Integrating the motor in the rear axle also keeps the center of gravity low, making for “dynamic driving properties,” the auto maker says. The ActiveE was not available for test drives at the recent BMW event, but the Mini E was.
The auto maker predicts acceleration from zero to 62 mph (100 km/h) in less than 9 seconds for the ActiveE, as well as a maximum speed of about 90 mph (145 km/h).
On the European power grid, the battery pack can be fully charged in just three hours on a 50-amp outlet. In the U.S., that takes about 4.5 hours using a high-current 32-amp residential wall box.
The Mini E cars have held up well during the recent lease trial. “We have not seen any significant deterioration of range, but there’s been some,” he says. “Some cars have been better than others in terms of charging behavior, but it has to do with driving conditions and climate. All these things have an impact vehicle by vehicle.”
For instance, air conditioning can result in a range reduction of up to 20%, Steinberg says.
Brake force is applied very aggressively in the Mini E, even without the driver ever touching the brake pedal.
When approaching a stop sign or a turn, as soon as the driver lifts off the accelerator the electric motor performs the function of a generator, converting the vehicle's kinetic energy into electric power and storing it in the battery pack.
The result is a brake pedal that rarely sees action. In urban traffic, BMW says some 75% of all deceleration maneuvers are initiated without the brake pedal. During this brake regeneration function, the vehicle’s brake lights are illuminated. The braking effect is applied only to the rear wheels.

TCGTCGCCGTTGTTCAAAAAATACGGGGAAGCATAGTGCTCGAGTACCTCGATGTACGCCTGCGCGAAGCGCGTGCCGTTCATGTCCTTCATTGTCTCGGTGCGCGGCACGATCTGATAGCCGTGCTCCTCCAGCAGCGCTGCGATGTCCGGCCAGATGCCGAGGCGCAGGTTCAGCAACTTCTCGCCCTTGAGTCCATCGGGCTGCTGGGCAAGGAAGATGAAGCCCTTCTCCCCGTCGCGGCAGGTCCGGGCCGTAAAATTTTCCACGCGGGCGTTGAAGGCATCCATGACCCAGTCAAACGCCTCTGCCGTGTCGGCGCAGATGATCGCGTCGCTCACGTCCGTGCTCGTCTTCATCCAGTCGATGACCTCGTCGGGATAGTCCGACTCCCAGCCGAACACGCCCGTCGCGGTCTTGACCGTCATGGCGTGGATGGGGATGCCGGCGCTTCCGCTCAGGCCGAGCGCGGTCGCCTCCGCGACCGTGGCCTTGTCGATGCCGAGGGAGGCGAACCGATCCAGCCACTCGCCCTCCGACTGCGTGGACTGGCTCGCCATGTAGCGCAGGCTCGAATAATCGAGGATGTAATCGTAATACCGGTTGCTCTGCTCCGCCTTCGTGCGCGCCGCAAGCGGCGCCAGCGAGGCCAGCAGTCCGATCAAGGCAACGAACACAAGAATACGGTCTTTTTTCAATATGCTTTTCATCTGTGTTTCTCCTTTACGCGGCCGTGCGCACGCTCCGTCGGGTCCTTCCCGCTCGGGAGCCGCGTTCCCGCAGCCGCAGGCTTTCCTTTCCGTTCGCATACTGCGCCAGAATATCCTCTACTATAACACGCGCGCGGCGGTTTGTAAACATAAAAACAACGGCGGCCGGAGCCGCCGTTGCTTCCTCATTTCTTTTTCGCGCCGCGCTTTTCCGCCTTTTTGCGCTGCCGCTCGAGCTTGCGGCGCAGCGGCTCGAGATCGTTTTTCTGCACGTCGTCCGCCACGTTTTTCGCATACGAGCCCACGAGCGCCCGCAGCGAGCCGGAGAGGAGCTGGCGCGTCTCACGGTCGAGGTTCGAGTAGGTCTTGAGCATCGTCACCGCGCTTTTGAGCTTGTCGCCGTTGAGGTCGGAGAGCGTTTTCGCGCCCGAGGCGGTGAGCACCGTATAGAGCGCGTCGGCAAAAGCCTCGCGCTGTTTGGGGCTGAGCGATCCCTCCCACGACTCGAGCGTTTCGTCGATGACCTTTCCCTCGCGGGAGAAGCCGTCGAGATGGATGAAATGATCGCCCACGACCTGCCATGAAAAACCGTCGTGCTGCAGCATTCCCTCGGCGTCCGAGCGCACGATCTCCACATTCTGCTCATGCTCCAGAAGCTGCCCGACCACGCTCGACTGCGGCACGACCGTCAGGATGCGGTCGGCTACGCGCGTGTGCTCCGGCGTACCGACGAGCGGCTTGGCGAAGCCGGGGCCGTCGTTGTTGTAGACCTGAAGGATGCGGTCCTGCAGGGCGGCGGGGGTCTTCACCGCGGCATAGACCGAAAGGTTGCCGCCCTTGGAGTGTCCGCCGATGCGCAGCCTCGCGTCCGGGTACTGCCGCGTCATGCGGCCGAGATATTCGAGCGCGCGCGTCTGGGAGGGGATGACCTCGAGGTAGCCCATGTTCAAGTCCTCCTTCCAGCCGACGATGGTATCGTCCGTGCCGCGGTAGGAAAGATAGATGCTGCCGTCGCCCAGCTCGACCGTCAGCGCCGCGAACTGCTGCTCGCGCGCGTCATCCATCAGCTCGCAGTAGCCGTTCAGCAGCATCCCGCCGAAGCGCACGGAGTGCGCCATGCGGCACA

“When drivers live with that car over time, they express strong passion for that 1-pedal driving behavior,” Steinberg says. The feature will show up in the ActiveE.
Beyond the ActiveE, the Megacity Vehicle also is likely to showcase the 1-pedal approach.
Success of the Megacity Vehicle is vital to helping BMW achieve a fleet fuel-economy average of 35.5 mpg (6.6 L/100 km) by 2016, as mandated by the U.S. government.
The Mini E is included in BMW’s current fleet average, and the ActiveE will factor in as well when it arrives. But Steinberg says the impact of these first two vehicles will be minimal because volumes have been low.
“The Megacity Vehicle will play a much more significant role based on volume,” he says.
So if BMW wants to continue selling high-performance cars such as the M3 and Alpina B7, the brand will need strong sales of the MCV to offset the gas guzzlers.
Whether the BMW logo appears on the MCV remains to be decided, but Steinberg says a “sub-brand” likely will be set up to manage it, much like the “M” performance division.
Unlike the Mini E and ActiveE, the MCV is expected to be a global car, and available in all 50 states.
Pricing likely will reflect BMW’s premium place in the market. “But we hope to be within spitting distance of the (Chevrolet) Volt, (Nissan) Leaf and the like,” he says. Pricing is expected at $33,000 for the Leaf and below $40,000 for the Volt before state and federal incentives.
Derived from a bespoke architecture, the MCV will feature four doors and seating for four occupants. The body-in-white will be produced from carbon fiber manufactured at a new $100 million plant being built in Moses Lake, WA, by SGL Group and BMW.
The location is intended to take advantage of plentiful hydro-electric power because carbon-fiber production requires much energy and generates lots of carbon dioxide.
The raw material will arrive from Japan, and the carbon fiber will be shipped to Landshut, Germany, where the carbon-fiber reinforced plastic parts will be fabricated. Vehicle assembly will be in Leipzig, Germany.
The goal of the MCV program is to keep the same range of about 100 miles but reduce the capacity of the battery from 30 kWh to 16 kWh in a bid to reduce weight.